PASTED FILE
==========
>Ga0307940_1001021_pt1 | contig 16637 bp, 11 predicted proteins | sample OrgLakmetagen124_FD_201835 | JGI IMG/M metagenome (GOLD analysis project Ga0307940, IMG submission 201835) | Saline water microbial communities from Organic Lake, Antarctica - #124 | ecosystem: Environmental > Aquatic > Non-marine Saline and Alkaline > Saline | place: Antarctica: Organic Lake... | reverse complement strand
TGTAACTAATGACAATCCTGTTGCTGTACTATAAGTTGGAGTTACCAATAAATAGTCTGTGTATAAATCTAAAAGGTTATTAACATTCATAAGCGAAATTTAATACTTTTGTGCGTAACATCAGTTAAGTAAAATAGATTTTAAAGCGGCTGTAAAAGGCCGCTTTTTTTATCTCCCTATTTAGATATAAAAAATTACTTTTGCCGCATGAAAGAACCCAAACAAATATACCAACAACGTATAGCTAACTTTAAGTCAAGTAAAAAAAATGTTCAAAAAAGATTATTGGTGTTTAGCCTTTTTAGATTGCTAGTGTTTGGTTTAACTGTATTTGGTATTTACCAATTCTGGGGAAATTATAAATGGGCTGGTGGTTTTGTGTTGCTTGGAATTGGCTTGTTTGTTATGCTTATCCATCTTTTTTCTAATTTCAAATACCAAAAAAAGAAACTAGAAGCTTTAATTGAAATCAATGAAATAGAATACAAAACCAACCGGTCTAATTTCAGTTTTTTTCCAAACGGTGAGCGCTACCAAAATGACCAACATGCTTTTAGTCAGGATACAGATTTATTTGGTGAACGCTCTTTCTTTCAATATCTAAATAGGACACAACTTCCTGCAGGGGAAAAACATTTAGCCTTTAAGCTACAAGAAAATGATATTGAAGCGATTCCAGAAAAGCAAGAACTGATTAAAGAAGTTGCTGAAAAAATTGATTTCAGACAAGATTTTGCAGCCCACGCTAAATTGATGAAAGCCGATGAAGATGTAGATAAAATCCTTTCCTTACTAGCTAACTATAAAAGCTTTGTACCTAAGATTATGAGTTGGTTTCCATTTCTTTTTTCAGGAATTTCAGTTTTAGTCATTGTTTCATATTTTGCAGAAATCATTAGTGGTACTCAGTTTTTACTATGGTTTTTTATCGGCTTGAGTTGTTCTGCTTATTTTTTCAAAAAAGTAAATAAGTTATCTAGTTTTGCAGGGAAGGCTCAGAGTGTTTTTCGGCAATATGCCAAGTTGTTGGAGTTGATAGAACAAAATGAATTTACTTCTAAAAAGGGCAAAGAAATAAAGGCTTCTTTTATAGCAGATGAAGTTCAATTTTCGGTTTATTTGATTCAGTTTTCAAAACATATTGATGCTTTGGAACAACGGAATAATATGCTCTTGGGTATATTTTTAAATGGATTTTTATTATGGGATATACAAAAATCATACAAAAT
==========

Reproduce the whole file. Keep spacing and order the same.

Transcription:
>Ga0307940_1001021_pt1 | contig 16637 bp, 11 predicted proteins | sample OrgLakmetagen124_FD_201835 | JGI IMG/M metagenome (GOLD analysis project Ga0307940, IMG submission 201835) | Saline water microbial communities from Organic Lake, Antarctica - #124 | ecosystem: Environmental > Aquatic > Non-marine Saline and Alkaline > Saline | place: Antarctica: Organic Lake... | reverse complement strand
TGTAACTAATGACAATCCTGTTGCTGTACTATAAGTTGGAGTTACCAATAAATAGTCTGTGTATAAATCTAAAAGGTTATTAACATTCATAAGCGAAATTTAATACTTTTGTGCGTAACATCAGTTAAGTAAAATAGATTTTAAAGCGGCTGTAAAAGGCCGCTTTTTTTATCTCCCTATTTAGATATAAAAAATTACTTTTGCCGCATGAAAGAACCCAAACAAATATACCAACAACGTATAGCTAACTTTAAGTCAAGTAAAAAAAATGTTCAAAAAAGATTATTGGTGTTTAGCCTTTTTAGATTGCTAGTGTTTGGTTTAACTGTATTTGGTATTTACCAATTCTGGGGAAATTATAAATGGGCTGGTGGTTTTGTGTTGCTTGGAATTGGCTTGTTTGTTATGCTTATCCATCTTTTTTCTAATTTCAAATACCAAAAAAAGAAACTAGAAGCTTTAATTGAAATCAATGAAATAGAATACAAAACCAACCGGTCTAATTTCAGTTTTTTTCCAAACGGTGAGCGCTACCAAAATGACCAACATGCTTTTAGTCAGGATACAGATTTATTTGGTGAACGCTCTTTCTTTCAATATCTAAATAGGACACAACTTCCTGCAGGGGAAAAACATTTAGCCTTTAAGCTACAAGAAAATGATATTGAAGCGATTCCAGAAAAGCAAGAACTGATTAAAGAAGTTGCTGAAAAAATTGATTTCAGACAAGATTTTGCAGCCCACGCTAAATTGATGAAAGCCGATGAAGATGTAGATAAAATCCTTTCCTTACTAGCTAACTATAAAAGCTTTGTACCTAAGATTATGAGTTGGTTTCCATTTCTTTTTTCAGGAATTTCAGTTTTAGTCATTGTTTCATATTTTGCAGAAATCATTAGTGGTACTCAGTTTTTACTATGGTTTTTTATCGGCTTGAGTTGTTCTGCTTATTTTTTCAAAAAAGTAAATAAGTTATCTAGTTTTGCAGGGAAGGCTCAGAGTGTTTTTCGGCAATATGCCAAGTTGTTGGAGTTGATAGAACAAAATGAATTTACTTCTAAAAAGGGCAAAGAAATAAAGGCTTCTTTTATAGCAGATGAAGTTCAATTTTCGGTTTATTTGATTCAGTTTTCAAAACATATTGATGCTTTGGAACAACGGAATAATATGCTCTTGGGTATATTTTTAAATGGATTTTTATTATGGGATATACAAAAATCATACAAAAT